Configuring IPSEC VPN

✨ deeznutz

✨ Master ✨
Staff member
May 15, 2017
In this topic, I will tell you how to configure IPSEC VPN using StrongSwan in Ubuntu 18.04.

So, the main purpose of a VPN is to create an encrypted secure tunnel between two or more remote networks.This ensures that communication that occurs over an insecure network, in this case the Internet, is protected.IPSEC is one of the VPN implementations that provides encryption and authentication services at the IP (Internet Protocol) level. Although its implementation is mandatory for IPv6 stacks, it is optional for IPv4 stacks. StrongSwan is an open source VPN software for Linux that implements IPSec.
It supports various protocols and IPsec extensions, such as IKE, X.509 digital certificates, NAT traversal ...

Configure IPSEC VPN using OpenSwan on Ubuntu 18.04

Install strongSwan on Ubuntu 18.04

Luckily, strongSwan is available by default in Ubuntu 18.04 repositories and therefore can be just installed using the command below;
apt install strongswan

Configuring the CA using the PKS strongSwan tool

In order for the VPN client to verify the authenticity of the VPN server, it is necessary to generate the certificate and key of the VPN server.
Before you can generate a server certificate and key, you must create a local CA to sign them. stronSwan provides a PKI utility that facilitates this process.
However, you need to install this utility by running the command below;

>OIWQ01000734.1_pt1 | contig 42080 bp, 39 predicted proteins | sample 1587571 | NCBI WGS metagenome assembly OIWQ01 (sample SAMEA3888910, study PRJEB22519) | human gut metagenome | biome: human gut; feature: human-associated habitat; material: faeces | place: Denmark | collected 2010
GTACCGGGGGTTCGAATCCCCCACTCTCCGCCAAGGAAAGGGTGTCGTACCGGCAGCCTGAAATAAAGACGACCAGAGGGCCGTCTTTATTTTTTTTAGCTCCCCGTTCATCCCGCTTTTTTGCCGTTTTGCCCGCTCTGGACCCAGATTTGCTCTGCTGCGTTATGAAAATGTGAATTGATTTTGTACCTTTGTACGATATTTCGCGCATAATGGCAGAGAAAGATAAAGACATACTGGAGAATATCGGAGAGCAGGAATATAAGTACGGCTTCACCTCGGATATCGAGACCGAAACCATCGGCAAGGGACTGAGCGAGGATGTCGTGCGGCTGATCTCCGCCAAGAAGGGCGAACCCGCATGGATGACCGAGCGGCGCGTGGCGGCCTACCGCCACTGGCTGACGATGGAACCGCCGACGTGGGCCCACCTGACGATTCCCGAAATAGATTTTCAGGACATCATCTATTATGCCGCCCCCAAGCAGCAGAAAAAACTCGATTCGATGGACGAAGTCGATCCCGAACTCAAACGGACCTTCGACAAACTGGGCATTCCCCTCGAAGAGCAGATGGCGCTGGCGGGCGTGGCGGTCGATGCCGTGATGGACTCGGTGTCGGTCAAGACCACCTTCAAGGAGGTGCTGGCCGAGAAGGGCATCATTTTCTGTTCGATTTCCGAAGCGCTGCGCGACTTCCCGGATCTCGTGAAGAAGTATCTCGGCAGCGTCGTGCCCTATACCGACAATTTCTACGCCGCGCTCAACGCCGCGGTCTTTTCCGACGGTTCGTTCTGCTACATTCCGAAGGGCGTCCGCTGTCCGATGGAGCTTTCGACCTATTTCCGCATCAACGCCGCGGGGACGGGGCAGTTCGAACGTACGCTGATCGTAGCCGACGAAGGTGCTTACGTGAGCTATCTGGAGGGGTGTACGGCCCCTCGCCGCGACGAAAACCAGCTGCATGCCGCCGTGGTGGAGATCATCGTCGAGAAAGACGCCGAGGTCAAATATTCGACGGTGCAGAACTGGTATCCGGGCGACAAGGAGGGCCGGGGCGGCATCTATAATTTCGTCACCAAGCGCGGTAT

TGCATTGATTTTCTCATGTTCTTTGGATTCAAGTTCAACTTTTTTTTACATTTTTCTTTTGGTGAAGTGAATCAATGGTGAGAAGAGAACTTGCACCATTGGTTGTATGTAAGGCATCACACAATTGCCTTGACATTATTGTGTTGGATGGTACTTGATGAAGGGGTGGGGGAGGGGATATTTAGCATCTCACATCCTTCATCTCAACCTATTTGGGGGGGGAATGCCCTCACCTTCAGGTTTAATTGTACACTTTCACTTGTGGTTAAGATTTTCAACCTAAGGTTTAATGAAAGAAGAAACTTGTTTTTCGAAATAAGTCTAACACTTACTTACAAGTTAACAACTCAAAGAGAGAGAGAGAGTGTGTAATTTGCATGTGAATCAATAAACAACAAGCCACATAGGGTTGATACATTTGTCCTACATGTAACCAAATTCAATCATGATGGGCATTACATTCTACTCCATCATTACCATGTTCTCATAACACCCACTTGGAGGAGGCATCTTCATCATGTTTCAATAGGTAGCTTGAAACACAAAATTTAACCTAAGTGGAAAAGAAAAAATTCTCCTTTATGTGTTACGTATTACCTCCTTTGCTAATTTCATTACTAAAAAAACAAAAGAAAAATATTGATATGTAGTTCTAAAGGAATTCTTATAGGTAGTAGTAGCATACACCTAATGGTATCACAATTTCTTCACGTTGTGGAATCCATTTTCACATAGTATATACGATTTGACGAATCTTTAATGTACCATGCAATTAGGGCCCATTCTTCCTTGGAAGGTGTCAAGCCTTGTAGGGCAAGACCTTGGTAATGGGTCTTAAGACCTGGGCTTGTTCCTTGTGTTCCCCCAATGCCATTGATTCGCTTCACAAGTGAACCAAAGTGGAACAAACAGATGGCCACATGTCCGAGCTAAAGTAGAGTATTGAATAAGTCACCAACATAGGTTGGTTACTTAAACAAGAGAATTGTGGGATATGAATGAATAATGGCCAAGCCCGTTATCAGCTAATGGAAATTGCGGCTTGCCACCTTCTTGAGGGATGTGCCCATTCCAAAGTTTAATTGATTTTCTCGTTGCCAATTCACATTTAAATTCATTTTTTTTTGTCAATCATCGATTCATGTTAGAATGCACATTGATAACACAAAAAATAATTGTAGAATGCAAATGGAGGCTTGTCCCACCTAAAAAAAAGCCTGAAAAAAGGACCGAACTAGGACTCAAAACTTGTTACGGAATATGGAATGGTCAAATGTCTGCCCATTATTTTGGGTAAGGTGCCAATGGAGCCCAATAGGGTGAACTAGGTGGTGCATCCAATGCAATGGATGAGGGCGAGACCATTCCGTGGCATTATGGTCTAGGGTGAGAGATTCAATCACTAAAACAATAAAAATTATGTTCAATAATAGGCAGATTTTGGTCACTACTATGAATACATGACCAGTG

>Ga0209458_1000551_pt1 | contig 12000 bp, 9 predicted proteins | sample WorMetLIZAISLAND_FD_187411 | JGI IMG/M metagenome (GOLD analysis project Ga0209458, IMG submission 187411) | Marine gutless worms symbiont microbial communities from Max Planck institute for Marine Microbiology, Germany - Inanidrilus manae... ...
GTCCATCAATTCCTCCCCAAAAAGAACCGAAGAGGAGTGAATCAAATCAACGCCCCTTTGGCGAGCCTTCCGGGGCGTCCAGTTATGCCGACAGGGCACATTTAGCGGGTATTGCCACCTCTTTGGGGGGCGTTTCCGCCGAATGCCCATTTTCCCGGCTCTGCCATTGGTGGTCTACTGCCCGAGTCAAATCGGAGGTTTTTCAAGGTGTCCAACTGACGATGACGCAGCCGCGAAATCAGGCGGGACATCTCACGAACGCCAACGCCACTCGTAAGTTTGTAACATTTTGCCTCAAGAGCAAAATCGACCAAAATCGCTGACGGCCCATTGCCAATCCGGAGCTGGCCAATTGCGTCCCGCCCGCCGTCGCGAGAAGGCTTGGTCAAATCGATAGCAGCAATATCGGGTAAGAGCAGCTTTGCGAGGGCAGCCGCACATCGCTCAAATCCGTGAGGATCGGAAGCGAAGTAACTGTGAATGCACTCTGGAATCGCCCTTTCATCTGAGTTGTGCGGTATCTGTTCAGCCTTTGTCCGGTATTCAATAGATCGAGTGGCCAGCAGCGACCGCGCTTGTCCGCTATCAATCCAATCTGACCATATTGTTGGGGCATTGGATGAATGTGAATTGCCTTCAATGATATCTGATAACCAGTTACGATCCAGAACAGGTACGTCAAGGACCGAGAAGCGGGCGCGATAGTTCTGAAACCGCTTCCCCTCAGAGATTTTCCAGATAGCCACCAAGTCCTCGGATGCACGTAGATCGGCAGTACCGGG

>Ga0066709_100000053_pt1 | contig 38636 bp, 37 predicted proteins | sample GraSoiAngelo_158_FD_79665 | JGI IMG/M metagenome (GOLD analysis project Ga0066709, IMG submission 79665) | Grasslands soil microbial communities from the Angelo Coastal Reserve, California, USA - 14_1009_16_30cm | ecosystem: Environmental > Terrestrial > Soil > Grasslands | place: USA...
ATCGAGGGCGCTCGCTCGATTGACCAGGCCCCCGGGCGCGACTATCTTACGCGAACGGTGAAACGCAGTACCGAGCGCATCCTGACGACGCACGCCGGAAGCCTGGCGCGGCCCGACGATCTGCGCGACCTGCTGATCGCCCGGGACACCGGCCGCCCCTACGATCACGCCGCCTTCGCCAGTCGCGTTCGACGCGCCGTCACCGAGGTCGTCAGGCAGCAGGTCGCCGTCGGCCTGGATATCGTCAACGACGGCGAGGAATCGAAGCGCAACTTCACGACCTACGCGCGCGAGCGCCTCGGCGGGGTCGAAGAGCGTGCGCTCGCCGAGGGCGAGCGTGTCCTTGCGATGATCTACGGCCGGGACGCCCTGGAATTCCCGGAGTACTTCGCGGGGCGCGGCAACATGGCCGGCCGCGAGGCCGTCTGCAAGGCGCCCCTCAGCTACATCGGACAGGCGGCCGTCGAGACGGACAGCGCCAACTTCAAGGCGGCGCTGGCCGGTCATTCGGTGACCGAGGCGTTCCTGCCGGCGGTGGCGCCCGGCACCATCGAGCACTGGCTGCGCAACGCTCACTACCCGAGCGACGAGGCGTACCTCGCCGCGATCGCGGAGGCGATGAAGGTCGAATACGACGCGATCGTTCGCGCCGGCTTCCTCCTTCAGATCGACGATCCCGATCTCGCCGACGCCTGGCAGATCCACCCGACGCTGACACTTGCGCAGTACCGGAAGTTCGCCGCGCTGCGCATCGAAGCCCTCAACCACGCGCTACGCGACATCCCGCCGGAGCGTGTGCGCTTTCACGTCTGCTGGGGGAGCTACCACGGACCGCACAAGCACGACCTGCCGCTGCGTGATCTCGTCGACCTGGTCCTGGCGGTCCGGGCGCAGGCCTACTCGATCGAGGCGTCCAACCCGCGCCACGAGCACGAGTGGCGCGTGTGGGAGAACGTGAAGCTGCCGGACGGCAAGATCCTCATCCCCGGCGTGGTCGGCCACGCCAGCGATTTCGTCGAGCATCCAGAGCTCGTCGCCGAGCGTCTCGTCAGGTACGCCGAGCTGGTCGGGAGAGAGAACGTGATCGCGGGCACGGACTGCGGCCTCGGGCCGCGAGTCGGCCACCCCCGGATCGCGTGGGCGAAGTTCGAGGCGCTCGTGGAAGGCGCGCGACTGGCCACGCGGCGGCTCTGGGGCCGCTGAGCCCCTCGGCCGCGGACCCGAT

apt install strongswan-pki

After installation is complete, proceed to create a certification authority.
First, generate a private key for a self-signed CA certificate.
ipsec pki --gen --size 4096 --type rsa --outform pem > vpn-ca.key.pem

Make sure you give this key the absolute confidentiality it deserves.
Generate a CA VPN server and self-sign with the key generated above.
ipsec pki --self --in vpn-ca.key.pem --type rsa --dn "CN=VPN Server root CA" --ca --lifetime 3650 --outform pem > vpn-ca.cert.pem

Then generate the private key of the VPN server and issue the corresponding certificate using the CA created above.
ipsec pki --gen --size 4096 --type rsa --outform pem > vpn-server.key.pem

Once you have the server key, create the server certificate by running the command below. Be sure to replace the DN and SAN respectively.
ipsec pki --pub --in vpn-server.key.pem --type rsa \ |
ipsec pki --issue --lifetime 2750 \
--cacert vpn-ca.cert.pem \
--cakey vpn-ca.key.pem \
--dn "" \
--san="" \
--flag serverAuth --flag ikeIntermediate --outform pem > vpn-server.cert.pem

Install certificates

Now that you have received all the certificates, you can install them by moving them to the appropriate IPSec certificate directories in /etc/ipsec.d.
mv vpn-ca.cert.pem /etc/ipsec.d/cacerts/
mv vpn-server.cert.pem /etc/ipsec.d/certs/
mv {vpn-ca.key.pem,vpn-server.key.pem} /etc/ipsec.d/private/

Configure StrongSwan in Ubuntu 18.04

The /etc/ipsec.conf configuration file contains most of the configuration and management information for the strongSwan IPS subsystem.
It consists of three different types of partitions:
CONFIG SECTIONS (configuration setting) —determines
general configuration settings
CONN SECTIONS (conn <name>)
—The conn section contains the connection specification that defines the network connection that will be made using IPsec.
CA SECTION (ca <name>)
- It defines a certification authority.
Before you can customize this file, back it up.
cp /etc/ipsec.conf /etc/ipsec.conf.bak
vim /etc/ipsec.conf

Define CONFIGURATION parameters;
config setup